“At the same time, the bitcoin blockchain has been running continuously. It has run 24/7 for 10 years. That is a great accomplishment.”
As bitcoin gained recognition and more money started to pour into it, it has become an asset class that is not correlated with traditional assets such as stocks and bonds. This gives investors a chance to diversify their portfolios.
“Bitcoin is a non-sovereign-backed cryptocurrency. It is not affected by GDP or employment rates. It just does what it does on its own and prices are based on supply and demand. It does not rely on central banks or anything like that. It behaves more like gold or other commodities. It does not have a cash flow and it is hard to determine a price for it,” says Moro.
“Nevertheless, people see bitcoin as a store of value [like gold] and there are only 21 million of these in the market. The supply is limited while the demand is growing.”
However, the biggest risk is regulatory uncertainties. “There are questions about how governments and central banks around the world view bitcoin. In 2013, we saw China ban its banks from handling bitcoin transactions and shut down bitcoin exchanges. So, the price fell dramatically,” says Moro.
“As bitcoin increases in popularity, will more governments around the world see it as a threat to their economic sovereignty and take action against it? I see this as a challenge to the asset class.”
Nevertheless, bitcoin and other cryptocurrencies are here to stay, even if such an event happens, he adds. “It would be the equivalent of trying to turn off the internet. They just cannot shut down bitcoin and its blockchain.”
Today, bitcoin and some of the other large market-capitalisation digital currencies enjoy ample market liquidity and investors can trade these easily on cryptocurrency exchanges around the world. But this was not the case several years ago.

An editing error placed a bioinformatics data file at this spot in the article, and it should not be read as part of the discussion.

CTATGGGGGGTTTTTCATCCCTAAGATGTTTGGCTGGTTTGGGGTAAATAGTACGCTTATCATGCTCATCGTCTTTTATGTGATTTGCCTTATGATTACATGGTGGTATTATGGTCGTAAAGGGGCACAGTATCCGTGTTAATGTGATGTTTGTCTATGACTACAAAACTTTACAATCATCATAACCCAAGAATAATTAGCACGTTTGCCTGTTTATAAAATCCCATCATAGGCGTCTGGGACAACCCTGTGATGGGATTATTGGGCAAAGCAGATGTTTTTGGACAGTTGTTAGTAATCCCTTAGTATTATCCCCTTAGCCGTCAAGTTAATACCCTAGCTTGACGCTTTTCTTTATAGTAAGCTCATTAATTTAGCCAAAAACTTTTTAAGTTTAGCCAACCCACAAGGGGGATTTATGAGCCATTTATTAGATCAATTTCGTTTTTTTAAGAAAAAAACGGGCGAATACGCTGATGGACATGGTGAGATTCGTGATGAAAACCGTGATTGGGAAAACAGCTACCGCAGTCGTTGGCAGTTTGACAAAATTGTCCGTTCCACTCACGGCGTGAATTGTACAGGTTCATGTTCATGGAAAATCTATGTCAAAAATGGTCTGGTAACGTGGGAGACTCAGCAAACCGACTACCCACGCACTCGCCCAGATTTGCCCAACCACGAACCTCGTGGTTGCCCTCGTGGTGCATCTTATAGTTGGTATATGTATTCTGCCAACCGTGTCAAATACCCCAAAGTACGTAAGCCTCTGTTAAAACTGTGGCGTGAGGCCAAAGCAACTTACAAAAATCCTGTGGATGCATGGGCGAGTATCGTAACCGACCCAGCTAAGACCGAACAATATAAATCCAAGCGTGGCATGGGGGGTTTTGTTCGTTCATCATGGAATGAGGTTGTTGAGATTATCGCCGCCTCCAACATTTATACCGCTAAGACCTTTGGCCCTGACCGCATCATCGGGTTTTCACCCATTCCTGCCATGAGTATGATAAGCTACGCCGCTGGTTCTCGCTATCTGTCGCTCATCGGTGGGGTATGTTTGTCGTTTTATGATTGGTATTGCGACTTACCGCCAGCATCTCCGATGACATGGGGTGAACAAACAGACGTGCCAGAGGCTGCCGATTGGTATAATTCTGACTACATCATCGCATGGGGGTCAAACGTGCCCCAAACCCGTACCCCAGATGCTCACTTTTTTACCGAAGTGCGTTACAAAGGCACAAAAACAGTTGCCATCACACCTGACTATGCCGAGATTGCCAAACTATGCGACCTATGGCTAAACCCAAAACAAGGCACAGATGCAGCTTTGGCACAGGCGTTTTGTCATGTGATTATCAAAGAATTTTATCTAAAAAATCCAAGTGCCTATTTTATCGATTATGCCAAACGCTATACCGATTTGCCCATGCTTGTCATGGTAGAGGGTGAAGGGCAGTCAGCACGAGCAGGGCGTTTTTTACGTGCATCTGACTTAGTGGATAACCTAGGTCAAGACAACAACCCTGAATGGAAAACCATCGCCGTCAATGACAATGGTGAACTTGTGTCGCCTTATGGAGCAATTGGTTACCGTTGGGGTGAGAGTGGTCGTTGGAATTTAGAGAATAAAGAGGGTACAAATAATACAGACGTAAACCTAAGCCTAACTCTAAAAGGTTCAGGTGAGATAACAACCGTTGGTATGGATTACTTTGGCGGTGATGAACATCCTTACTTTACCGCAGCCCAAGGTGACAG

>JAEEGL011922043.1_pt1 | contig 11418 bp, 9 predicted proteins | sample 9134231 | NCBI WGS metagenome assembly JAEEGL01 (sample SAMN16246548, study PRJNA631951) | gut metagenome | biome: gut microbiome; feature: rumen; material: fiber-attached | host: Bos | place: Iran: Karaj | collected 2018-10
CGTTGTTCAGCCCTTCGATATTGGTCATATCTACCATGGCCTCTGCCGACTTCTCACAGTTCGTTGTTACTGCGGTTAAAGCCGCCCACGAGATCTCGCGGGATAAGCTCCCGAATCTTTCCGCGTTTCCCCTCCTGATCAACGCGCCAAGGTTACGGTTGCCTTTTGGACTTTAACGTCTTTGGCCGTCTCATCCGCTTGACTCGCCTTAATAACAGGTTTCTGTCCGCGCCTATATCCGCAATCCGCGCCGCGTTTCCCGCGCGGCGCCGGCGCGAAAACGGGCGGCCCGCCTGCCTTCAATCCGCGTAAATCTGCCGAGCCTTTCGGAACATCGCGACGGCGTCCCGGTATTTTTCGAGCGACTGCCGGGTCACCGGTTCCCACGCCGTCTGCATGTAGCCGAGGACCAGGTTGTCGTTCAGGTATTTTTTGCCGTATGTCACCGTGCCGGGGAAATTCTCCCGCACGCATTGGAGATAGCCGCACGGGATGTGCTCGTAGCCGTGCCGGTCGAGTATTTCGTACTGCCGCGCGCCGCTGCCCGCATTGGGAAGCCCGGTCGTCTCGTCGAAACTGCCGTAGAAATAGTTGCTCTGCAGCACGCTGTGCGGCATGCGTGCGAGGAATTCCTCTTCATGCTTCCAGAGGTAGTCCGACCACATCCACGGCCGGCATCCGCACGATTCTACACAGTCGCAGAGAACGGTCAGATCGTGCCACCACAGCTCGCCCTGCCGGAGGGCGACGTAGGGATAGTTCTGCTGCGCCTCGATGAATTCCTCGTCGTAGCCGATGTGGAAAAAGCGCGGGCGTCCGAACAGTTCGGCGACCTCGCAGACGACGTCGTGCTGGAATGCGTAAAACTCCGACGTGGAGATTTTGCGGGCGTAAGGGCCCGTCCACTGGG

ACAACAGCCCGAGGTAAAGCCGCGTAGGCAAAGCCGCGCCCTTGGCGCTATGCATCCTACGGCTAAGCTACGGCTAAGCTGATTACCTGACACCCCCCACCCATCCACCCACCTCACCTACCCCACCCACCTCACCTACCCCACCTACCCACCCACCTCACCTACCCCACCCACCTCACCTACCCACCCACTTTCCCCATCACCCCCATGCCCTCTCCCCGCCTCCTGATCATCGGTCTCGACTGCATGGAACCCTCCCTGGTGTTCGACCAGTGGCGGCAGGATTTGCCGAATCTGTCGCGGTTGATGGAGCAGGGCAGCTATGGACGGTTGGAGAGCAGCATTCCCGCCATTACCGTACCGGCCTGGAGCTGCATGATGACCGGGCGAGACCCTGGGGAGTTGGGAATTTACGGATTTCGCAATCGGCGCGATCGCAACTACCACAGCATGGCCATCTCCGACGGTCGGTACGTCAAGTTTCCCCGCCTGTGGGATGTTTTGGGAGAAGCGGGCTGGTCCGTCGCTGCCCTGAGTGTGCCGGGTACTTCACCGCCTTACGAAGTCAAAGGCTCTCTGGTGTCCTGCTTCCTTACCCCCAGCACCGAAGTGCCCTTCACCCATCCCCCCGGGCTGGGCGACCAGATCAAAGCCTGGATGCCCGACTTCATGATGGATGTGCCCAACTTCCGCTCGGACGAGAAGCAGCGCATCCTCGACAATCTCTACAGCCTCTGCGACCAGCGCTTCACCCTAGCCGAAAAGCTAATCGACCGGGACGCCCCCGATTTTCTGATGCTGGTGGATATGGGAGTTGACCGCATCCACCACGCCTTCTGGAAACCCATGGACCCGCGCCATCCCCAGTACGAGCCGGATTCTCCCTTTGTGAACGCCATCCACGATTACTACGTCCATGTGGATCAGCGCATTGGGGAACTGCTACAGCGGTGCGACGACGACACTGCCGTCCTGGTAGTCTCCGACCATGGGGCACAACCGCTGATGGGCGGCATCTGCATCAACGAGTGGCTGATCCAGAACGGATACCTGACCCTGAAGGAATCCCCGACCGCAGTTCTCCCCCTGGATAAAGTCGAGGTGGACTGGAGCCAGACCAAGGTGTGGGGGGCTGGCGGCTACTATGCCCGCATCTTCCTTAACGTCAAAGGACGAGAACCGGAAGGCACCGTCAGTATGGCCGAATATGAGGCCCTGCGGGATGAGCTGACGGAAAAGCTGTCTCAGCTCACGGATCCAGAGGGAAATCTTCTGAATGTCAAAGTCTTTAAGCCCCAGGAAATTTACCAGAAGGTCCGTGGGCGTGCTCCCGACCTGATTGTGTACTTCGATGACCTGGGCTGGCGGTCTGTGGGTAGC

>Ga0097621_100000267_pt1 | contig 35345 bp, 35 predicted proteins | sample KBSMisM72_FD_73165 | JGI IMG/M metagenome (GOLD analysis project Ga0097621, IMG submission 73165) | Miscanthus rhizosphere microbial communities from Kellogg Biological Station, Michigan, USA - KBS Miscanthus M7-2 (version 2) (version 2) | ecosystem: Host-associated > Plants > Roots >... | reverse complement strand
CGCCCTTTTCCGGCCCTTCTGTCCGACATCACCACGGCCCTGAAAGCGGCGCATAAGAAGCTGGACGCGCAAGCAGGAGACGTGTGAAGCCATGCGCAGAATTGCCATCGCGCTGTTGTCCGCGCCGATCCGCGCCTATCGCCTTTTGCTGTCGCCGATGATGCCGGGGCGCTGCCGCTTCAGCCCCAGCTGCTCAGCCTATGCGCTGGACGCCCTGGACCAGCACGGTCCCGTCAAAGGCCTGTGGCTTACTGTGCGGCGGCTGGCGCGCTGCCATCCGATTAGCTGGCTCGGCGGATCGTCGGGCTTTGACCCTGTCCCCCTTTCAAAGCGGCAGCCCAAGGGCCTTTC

Moro, who has been facilitating bitcoin trades — mainly for HNWIs — since 2013, has had some interesting experiences over the years. Before Genesis was set up that year, he had spent six years at Manhattan-based SecondMarket Inc, which primarily traded bonds and private company stocks.
Prior to that, he was with Citibank’s investment banking unit for seven years, where he serviced financial institutions such as banks, credit card companies and student loan companies.
While Moro was at SecondMarket, founder and chairman Barry Silbert saw the potential of cryptocurrencies and decided that the firm should start trading bitcoin. “Barry discovered bitcoin in 2011 and got the rest of us excited about it. I started to look into it in 2012 and the following year, the firm decided to launch its bitcoin trading business. The price at the time was about US$80 [compared with less than US$1 when bitcoin was launched in 2009],” he says.
SecondMarket matched bitcoin buyers with sellers and facilitated trades. When the firm received an order from an investor who wanted to buy US$100,000 worth of bitcoins, it would source the cryptocurrency from the market and sell the bitcoins to the investor for a brokerage fee of 1.5% to 2%.